Arthrogryposis– What Works and What Is Still a Challenge
I want to restate how happy our arthrogryposis/ amyoplasia (AMC)(I use both of these terms together but these are very different diagnoses and may have different treatments) patients and families have been with three procedures.
1) External rotation osteotomy of the humerus. If the arms are really rotated “in” (internal rotation position), function can be difficult as illustrated below. When we cut and rotate the bones outward, function can be dramatically improved. Blog: arthrogryposis-arm-rotation.html
2) Posterior elbow release and triceps lengthening is perhaps my “favorite” operation in arthrogryposis. It is done when the elbows will not bend (flex)- a straight position makes function like bringing the hands to the mouth impossible. This release has been a dramatic functional improvement for patients.
3) Dorsal Carpal Wedge Osteotomy. This operation brings the wrist out of the bent (flexed) position and allows the fingers to function better (if you are a parent, try to make a fist with your wrist maximally flexed- it is really hard). Also, given that some kids have difficulty with one- handed activities, re- positioning the wrists will make the hands function together much easier (imagine clapping).
Now the difficult issues:
1) Finger motion and function. Many children have camptodactyly– a bent (flexed) position of one or more fingers. Blog:camptodactyly.This can limit function to some degree but does not always terribly interfere with function- it depends on how severe the fingers are bent. Additionally, kids may simply have poor finger motion- usually this is difficulty with making a fist. This makes function difficult, specifically grasping objects. Children are resourceful and can adjust to this limitation in a lot of different ways including by using both hands to lift and grab things. Surgeries to improve motion of the fingers have not been typically successful.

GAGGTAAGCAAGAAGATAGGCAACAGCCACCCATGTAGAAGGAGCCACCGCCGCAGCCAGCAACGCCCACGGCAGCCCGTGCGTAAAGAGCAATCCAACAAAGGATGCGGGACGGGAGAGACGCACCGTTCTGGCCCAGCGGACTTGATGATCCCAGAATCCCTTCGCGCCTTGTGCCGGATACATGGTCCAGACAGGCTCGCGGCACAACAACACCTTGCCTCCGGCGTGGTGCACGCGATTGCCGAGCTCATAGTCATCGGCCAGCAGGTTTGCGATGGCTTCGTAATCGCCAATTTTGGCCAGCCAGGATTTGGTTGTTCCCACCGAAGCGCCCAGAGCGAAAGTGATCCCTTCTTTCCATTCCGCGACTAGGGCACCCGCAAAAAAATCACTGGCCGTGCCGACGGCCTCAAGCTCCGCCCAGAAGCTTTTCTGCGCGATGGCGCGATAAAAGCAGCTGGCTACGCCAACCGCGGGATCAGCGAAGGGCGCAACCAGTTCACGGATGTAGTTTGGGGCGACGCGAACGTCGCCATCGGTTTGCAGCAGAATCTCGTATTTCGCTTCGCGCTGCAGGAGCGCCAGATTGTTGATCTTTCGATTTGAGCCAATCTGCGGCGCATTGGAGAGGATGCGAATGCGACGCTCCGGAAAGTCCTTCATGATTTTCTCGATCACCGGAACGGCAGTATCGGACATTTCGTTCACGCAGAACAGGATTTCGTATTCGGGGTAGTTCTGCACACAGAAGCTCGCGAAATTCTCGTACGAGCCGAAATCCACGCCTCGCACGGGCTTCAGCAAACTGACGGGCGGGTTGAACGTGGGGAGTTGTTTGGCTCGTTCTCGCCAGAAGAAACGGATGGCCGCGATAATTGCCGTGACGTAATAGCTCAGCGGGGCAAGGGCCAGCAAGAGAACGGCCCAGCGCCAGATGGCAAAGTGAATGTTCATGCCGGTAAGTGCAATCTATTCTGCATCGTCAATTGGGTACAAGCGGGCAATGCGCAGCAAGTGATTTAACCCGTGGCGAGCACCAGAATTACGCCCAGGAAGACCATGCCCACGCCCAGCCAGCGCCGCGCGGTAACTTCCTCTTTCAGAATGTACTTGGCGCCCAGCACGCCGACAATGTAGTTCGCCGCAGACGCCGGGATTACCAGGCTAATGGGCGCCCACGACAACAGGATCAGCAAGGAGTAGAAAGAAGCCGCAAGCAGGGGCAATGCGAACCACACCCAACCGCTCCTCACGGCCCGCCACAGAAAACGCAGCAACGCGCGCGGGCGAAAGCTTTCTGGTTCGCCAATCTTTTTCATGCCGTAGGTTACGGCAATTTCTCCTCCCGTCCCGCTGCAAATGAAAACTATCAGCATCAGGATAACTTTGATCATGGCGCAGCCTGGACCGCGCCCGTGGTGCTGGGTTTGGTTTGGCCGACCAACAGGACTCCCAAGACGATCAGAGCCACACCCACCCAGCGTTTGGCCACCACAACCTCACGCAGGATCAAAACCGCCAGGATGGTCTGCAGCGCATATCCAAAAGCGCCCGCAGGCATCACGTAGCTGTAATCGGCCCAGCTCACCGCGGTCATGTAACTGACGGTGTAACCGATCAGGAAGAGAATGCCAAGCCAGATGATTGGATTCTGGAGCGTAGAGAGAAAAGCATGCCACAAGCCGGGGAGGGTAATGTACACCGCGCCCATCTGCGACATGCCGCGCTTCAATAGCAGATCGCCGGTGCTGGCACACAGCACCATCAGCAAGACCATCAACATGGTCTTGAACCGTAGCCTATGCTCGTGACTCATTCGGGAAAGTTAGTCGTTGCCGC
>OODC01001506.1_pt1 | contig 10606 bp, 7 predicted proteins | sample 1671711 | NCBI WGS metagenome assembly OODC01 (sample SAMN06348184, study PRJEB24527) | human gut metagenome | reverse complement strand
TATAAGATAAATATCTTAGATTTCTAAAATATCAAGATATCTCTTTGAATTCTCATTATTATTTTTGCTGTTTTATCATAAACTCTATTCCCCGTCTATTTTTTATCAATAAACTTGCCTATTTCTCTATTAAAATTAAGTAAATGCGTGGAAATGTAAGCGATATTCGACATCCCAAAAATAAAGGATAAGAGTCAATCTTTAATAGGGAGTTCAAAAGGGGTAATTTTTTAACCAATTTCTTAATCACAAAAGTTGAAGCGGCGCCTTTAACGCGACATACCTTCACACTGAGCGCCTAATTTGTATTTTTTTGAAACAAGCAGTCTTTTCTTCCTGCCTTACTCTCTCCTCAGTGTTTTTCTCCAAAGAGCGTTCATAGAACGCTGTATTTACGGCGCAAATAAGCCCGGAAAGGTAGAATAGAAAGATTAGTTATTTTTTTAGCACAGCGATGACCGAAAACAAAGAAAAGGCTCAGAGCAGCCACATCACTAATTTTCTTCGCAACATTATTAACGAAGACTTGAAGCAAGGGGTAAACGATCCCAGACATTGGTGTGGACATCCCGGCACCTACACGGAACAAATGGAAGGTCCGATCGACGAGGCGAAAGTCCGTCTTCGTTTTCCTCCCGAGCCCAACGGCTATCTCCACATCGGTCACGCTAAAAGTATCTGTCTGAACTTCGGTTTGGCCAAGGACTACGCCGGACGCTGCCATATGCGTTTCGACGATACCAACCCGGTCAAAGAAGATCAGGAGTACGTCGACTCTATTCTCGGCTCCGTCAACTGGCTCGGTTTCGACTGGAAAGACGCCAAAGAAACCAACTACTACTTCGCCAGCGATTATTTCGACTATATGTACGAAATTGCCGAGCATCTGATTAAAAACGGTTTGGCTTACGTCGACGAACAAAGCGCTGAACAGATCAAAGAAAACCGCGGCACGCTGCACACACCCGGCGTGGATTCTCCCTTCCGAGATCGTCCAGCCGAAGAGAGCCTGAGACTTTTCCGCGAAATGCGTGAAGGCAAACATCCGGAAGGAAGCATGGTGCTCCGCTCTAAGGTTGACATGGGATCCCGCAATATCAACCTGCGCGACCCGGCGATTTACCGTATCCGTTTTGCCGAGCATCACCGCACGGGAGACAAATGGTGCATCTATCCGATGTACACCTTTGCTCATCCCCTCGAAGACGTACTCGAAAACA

2) Thumb position and thumb motion can be difficult in arthrogryposis as well but is usually less of a problem than the fingers. First, the thumb does not need to move especially well to be helpful with activities. As long as the thumb is in a good position and is stable, it can allow the child to grab large objects and pinch smaller ones. Functionally, this is huge! If the thumb is not in a good position (i.e., flexed into palm), function will be hurt both because the thumb is not in a good position and because it can interfere with the fingers. Medicine can help with thumb positioning. Sometimes splinting can help, and sometimes a surgery can be helpful to re- arrange the skin, release tight muscles, and tighten tendons to improve the thumb position. A partial fusion can also be helpful for some children. So while the thumb can be a challenge, we can usually help kids get the most out of their thumbs/ hands. Blog: Arthrogrypotic Thumb
3) The lack of muscle strength will limit active motion (i.e., moving the arm using muscle power only). This is ultimately the greatest challenge for the patient with arthrogryposis. Sometimes, we can move other muscles to make up for the ones that are weak or not working well. These surgeries, called muscles transfers, are helpful but often not ideal for a number of reasons (including the issue that finding good muscles can be difficult in arthrogryposis). For example, to provide active elbow flexion, at least 5 muscle transfers have been recommended. All would agree that none is perfect and all have limitations.
As always, learn more about congenital disorders at: Washington University Hand-Wrist/Congenital-Hand-Disorders